The Prisoner in the Opal is a 1928 mystery by AEW Mason, part of a series starring Inspector Hanaud of the Surété and his friend, retired City man Mr Ricardo.
Ricardo finds that a young American friend, Joyce Whipple, is at the same dinner party. After dinner, she beckons him to sit beside her. She confides that she is worried about a friend, Diana Tasborough, who is staying in the South of France at the family chateau. Joyce knows that Mr Ricardo will spend the summer nearby as he always goes on a tour of the vineyards to avoid being invited to go grouse shooting. (Apparently the entire British upper class spent their summers shooting grouse. Surely in 1928 they had discovered swimming and sunbathing?)
Joyce says that Diana's letters worry her. And besides, why is she not shooting grouse like a sensible person? ("Diana fished a river in Scotland and hunted in the Midlands... Deauville and Dinard had known them.") Joyce has nothing to go on - she just says that when she looks at the letters she sees horribly grimacing visages. And Diana has chucked her fiancé.
Mr Ricardo sets off to the South of France, where he has an invite from the Vicomte Cassandre de Mirandol. He sits in his hotel room trying to intuit whether Diana is really in any trouble and opens his eyes to find his friend Inspector Hanaud in the room. I have to say I find Hanaud an utter bore. He is, like Poirot, a stage foreigner who gets English idioms wrong. ("We must gum ourselves to our cannons!") Such characters must have been popular. In Mason's hands, the humour is leaden and you wish that Hanaud would just get on with solving the mystery.
Except that there is no mystery - yet. Mr Ricardo receives a letter from Diana Tasborough explaining that the Vicomte is unable to accommodate him, and would he be so kind as to come and stay with her instead? He accepts.
At the chateau, he meets his acquaintances, Diana and her aunt; another guest, Evelyn Devenish; the local priest; and the estate's manager, Robin Webster - a striking looking man with prematurely white hair. Among those present is the Vicomte: "A heavy, gross man with a rubicund childish face...a mouth much too small for him... a high, piping voice." He also finds Joyce Whipple - she hasn't gone home to the States as intended.
The evening and night become more and more bizarre. Everybody seems on edge, and inimical glances and cryptic remarks are exchanged. Mason describes the scene as if on the stage – there's more emoting and exclaiming than actual dialogue. In fact, there is a sad lack of ordinary dialogue - the characters move about and occupy their time without the usual chat. They communicate with gasps, groans, ohs and ahs and significant looks – which are then deconstructed. The proceedings seem wooden and uninvolving.
The party disperses, but Mr Ricardo can't sleep. He goes down to look for a book and several others seem to be creeping about in the dark. Meanwhile the Vicomte's house across the river shows brightly lit windows at 2am.
Next morning, Evelyn and Joyce still haven't appeared at lunchtime. Their beds have not been slept in. Then Inspector Hanaud arrives with some disturbing news, and he and Mr Ricardo (who has a useful Rolls plus chauffeur) set off to look for the missing girls.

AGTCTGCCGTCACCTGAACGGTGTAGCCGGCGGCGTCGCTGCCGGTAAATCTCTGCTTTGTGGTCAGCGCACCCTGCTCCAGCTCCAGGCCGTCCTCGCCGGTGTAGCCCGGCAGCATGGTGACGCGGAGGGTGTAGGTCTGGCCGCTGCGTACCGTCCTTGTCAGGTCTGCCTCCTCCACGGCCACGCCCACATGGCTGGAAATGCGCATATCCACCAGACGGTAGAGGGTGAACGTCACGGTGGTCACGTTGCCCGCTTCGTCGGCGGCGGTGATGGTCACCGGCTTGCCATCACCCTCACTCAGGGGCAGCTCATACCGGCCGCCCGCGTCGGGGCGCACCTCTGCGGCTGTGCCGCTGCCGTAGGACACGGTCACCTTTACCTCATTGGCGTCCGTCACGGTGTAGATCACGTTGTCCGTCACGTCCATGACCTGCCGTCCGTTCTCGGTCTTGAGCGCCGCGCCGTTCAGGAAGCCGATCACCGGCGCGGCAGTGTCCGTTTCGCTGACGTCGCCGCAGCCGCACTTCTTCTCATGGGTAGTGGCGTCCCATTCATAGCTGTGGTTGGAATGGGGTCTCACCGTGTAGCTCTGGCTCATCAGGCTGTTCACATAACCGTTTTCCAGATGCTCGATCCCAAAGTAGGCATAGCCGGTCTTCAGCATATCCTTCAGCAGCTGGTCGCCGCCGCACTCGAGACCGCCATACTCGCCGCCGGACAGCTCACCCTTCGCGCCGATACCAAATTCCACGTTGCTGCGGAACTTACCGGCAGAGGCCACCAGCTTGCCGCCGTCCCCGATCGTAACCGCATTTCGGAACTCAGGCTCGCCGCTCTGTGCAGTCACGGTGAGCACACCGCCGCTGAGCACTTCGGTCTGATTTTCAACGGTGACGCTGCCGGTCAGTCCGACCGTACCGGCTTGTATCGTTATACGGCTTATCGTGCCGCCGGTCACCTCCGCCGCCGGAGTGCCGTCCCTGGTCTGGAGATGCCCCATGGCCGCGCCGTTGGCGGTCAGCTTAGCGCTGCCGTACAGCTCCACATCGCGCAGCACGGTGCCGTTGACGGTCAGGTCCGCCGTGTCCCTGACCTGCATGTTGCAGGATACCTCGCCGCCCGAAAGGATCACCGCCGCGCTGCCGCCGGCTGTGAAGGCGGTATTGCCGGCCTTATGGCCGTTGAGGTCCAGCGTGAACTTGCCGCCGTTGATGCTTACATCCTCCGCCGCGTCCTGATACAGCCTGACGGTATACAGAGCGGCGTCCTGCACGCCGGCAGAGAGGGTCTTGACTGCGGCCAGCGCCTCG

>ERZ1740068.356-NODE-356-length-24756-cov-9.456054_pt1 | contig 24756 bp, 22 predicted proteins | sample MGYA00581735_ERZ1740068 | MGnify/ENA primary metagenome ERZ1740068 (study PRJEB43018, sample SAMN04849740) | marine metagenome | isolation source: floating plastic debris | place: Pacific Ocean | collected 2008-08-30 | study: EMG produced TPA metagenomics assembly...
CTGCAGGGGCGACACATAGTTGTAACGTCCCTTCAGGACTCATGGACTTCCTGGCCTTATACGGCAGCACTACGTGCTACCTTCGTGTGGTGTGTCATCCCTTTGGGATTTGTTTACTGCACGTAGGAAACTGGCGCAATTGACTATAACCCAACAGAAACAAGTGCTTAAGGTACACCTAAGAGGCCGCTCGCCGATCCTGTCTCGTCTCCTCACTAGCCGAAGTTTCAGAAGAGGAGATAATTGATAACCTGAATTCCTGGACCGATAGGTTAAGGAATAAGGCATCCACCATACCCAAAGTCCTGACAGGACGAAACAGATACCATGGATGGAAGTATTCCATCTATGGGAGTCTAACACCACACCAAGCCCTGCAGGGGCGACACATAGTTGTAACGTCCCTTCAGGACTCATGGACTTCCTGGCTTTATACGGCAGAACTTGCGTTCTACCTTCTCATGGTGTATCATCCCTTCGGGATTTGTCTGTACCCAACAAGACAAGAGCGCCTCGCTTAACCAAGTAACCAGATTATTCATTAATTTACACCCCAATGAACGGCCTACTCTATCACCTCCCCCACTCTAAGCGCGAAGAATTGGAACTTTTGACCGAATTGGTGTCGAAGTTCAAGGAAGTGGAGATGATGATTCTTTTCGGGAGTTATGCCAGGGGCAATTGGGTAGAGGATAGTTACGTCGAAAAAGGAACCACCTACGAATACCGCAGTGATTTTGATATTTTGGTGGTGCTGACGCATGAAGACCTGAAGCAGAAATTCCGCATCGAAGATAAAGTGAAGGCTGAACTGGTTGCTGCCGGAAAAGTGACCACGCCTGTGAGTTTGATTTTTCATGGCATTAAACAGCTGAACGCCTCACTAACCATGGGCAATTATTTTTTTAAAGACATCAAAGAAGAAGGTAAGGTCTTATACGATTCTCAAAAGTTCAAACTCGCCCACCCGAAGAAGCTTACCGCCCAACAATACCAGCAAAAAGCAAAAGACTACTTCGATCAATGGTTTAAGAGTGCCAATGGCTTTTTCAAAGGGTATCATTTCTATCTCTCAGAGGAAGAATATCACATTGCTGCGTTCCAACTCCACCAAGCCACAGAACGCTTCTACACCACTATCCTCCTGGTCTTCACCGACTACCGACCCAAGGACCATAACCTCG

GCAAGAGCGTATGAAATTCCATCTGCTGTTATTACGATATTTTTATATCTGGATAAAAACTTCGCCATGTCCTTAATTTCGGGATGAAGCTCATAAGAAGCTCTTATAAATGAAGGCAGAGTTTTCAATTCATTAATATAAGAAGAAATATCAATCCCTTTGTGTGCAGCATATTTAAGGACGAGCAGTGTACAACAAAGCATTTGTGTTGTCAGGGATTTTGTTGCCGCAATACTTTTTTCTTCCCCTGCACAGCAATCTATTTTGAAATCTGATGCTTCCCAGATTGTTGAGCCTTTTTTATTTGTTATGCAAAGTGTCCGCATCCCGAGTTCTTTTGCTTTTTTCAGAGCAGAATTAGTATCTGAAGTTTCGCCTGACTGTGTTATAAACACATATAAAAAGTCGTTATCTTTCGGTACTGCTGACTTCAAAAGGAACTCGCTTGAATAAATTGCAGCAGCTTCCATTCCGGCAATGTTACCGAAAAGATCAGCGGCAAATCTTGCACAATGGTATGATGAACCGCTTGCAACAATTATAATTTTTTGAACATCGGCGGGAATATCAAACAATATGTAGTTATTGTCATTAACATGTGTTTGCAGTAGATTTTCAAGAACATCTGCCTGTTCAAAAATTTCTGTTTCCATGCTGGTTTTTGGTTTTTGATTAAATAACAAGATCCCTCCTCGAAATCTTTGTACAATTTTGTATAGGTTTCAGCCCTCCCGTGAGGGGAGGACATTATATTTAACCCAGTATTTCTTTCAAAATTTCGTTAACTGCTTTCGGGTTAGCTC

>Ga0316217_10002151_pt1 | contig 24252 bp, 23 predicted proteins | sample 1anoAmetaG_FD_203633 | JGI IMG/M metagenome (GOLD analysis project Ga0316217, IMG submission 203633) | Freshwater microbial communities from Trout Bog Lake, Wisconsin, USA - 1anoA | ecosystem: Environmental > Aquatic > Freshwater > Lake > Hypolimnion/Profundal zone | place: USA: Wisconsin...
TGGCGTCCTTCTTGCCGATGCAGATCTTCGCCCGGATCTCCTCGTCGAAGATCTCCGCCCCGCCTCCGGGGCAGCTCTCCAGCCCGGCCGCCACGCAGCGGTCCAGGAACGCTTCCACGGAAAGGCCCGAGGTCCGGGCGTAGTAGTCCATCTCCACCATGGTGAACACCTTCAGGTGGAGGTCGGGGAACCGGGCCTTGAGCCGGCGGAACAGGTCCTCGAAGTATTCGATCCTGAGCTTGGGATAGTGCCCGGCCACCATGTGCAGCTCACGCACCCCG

As the investigation proceeds, several of the characters turn out to have recent, mysterious hand injuries. And why is the Vicomte painting his own garden door - and library? Large, obvious signposts point to Satanic rites, with the nobleman as the head of the coven, but revelations of the diabolic goings-on are held just out of reach. Hanaud seems to bumble about, always concealing his intentions from his Watson, Mr Ricardo.
The Vicomte, apart from being a dead ringer for Aleister Crowley, has very little personality and is not brought on stage often enough. Mr R could be an attractive character, but we discover too little about him. He doesn't have his own narrative voice. In fact everybody speaks as if they were painstakingly translating themselves from French. The action is of a Henry James slowness. There is very little genuine humour. There are dramatic scenes, but they are oddly unvivid – that is, when they don't happen off-stage. "He heard a heavy door slam and felt it shake the house. He saw Hanaud leap." Why not: "The slam of a heavy door shook the house - Hanaud leapt"?
Eventually we get the spicy details of the society Satanists (popular in books since the real-life goings on of Aleister Crowley and friends in the early 20th century). Yes, yes, yes, just as we suspected.
Why "The Prisoner in the Opal"? It refers to Mr Ricardo's Blavatskyan world-view that we are in the opal of mundane reality, but that sometimes it cracks and intimations reach us from the realm beyond the veil – or something. This book may be clunky and laborious, and written with a knife and fork, but I am tempted to read an early novel in which Mason pokes fun at the Spiritualists of his day.
There is plenty of the snobbery Golden Age mystery writers are frequently accused of, but no racism. There are some nasty remarks, though, about the captain of a boat that plays a part in the plot. "He had his full share of the peasant's compassion for himself... not only the self-pity of his kind but its avarice too."
Crowley's sadly short-lived eldest daughter was called Nuit Ma Ahathoor Hecate Sappho Jezebel Lilith. Lola Zaza and Astarte Lulu Panthea made it into their 80s (Astarte called herself Louise, had many colourfully named children, and became a naturalist). Alexandra David-Neel, pictured, is also worth looking up.
More mystery here.